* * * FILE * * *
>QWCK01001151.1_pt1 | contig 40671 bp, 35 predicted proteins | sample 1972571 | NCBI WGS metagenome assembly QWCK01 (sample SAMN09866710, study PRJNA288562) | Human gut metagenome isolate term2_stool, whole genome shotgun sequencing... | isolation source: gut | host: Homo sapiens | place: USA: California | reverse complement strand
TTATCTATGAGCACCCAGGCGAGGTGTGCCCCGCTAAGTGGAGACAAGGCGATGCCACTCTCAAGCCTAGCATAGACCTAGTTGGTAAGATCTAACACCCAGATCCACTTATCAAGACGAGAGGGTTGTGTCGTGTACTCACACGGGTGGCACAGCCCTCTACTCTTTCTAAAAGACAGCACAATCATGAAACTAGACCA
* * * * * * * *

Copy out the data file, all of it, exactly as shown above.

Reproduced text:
>QWCK01001151.1_pt1 | contig 40671 bp, 35 predicted proteins | sample 1972571 | NCBI WGS metagenome assembly QWCK01 (sample SAMN09866710, study PRJNA288562) | Human gut metagenome isolate term2_stool, whole genome shotgun sequencing... | isolation source: gut | host: Homo sapiens | place: USA: California | reverse complement strand
TTATCTATGAGCACCCAGGCGAGGTGTGCCCCGCTAAGTGGAGACAAGGCGATGCCACTCTCAAGCCTAGCATAGACCTAGTTGGTAAGATCTAACACCCAGATCCACTTATCAAGACGAGAGGGTTGTGTCGTGTACTCACACGGGTGGCACAGCCCTCTACTCTTTCTAAAAGACAGCACAATCATGAAACTAGACCA